St. John’s updates itself using Baldrige criteria
Depth of change unimagined
What started in 1995 as an internal self-assessment turned into an unimagined retooling management style, and eventually a first-ever state award for St. John’s Regional Medical Center in Oxnard, CA.
"Instead of targeting single areas for improvement, we started applying the Baldrige criteria to our process management so we could involve the greatest number of people at once," explains St. John’s vice president of Medical Affairs and Clinical Operations, Ross DiBernardo, MD. DiBernardo is referring to the Malcolm Baldrige National Quality Award Health Care Criteria for Performance Excellence.
In 1997, St. John’s became the first health care organization to win California’s Golden State Quality award for Quality in the Community. "It was St. John’s real caring about the community that caught the judges’ eyes. They reach outside of their normal patient area to survey the needs of their community at large," says Barbara Blalock, president and executive director of the California Center for Quality, Education, & Development (CalQED) in Danville. The facility is a nonprofit hospital, part of Mercy Healthcare, a division of Catholic Healthcare West.
Managers had to become coaches
Several years ago, St. John’s looked at where health care was headed and realized that they were going to miss the boat unless they changed their approach to business. "We became convinced that a different management style would be required, so we could start to base our decisions more on the requirements of our customers, especially our patients," DiBernardo explains.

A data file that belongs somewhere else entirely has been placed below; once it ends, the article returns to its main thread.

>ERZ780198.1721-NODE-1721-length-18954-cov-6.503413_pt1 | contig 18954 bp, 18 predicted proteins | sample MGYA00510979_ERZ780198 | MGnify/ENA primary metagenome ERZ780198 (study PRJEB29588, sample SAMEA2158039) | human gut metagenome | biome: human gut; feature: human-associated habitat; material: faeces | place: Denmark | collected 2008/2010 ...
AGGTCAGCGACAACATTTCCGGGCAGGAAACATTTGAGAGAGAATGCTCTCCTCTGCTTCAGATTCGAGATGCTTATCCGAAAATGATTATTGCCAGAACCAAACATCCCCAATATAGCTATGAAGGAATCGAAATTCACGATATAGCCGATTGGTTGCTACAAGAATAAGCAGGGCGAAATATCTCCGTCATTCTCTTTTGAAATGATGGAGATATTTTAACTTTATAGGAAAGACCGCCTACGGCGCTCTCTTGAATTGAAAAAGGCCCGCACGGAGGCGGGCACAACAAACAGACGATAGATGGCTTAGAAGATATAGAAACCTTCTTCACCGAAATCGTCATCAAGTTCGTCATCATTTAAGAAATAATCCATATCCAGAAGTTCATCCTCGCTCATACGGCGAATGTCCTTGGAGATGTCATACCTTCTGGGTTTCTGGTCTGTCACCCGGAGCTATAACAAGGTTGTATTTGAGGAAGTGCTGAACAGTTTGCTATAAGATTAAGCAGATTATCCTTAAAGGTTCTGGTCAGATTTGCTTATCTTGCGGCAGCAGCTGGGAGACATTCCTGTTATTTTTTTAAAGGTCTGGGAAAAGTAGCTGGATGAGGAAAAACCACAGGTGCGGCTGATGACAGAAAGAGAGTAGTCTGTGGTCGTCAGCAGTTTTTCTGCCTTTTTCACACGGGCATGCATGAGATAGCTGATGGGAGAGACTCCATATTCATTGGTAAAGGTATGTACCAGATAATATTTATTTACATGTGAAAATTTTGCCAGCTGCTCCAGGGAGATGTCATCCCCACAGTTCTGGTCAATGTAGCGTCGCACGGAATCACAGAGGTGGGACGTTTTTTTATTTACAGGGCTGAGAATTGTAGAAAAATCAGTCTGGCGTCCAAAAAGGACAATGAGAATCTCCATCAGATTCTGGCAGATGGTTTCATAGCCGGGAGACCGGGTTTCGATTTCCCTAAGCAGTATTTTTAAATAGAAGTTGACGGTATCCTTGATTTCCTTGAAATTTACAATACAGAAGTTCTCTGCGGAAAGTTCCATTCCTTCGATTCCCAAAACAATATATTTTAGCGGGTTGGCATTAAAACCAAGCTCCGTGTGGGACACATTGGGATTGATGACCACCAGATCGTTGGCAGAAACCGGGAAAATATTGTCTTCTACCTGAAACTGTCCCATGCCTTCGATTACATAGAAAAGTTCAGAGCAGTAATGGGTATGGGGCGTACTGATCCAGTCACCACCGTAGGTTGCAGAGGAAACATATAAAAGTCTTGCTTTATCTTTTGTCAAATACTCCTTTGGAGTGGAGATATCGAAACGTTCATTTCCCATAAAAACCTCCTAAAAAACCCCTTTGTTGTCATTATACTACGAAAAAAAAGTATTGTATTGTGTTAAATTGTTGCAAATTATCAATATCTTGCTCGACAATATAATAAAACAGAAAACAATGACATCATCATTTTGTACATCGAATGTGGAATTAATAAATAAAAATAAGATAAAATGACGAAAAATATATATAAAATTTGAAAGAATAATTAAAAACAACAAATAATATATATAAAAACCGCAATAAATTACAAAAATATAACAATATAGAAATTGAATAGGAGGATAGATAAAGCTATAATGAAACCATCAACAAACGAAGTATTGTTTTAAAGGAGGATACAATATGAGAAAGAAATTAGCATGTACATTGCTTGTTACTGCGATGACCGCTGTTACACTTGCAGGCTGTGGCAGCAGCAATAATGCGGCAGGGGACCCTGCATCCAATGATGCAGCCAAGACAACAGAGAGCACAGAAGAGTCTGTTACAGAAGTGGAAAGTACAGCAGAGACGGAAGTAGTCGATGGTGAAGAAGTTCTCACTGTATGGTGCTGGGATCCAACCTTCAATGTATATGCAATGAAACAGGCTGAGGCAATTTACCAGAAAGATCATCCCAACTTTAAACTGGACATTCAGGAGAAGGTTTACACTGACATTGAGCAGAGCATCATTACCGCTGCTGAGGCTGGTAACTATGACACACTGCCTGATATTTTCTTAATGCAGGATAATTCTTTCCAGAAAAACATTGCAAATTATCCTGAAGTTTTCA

But it took little time for the St. John’s management team to realize that superficial alterations would never shape up the organization to Baldrige caliber. "We had to restructure our leadership styles so that managers became more visible to the people we manage. As managers, we had to become coaches," he says.
Employees had to broaden their skill bases to include problem-solving tools and data-based decision making. That began with trainers who educated senior management. In turn, managers continuously teach and coach their staff to incorporate the new ways of working. DiBernardo describes the shift: "In the past, we were guided by opinions. Now we use patient data to guide our decisions." If the profound organizational changes didn’t spin heads, many more surprises were on the way.
Where DiBernardo expected resistance, he found little. "Many of our people are patient-focused in the first place, so changing attitudes was, frankly, easier than I thought. But the systems were not customer-focused and changing them is tough." Nonetheless, a series of process improvement projects has chalked up some noteworthy results:
- Inpatient pain relief ratings rose, thanks to faster call-light response.
- Patient satisfaction in the emergency department improved 5% in six months.
He credits that to waiting room hosts and hostesses who decrease the mystery and unpredictability by telling patients and families how long their waits will be depending on the volume at the time. At each step of the emergency care process, patients also receive explanations of what to expect and why.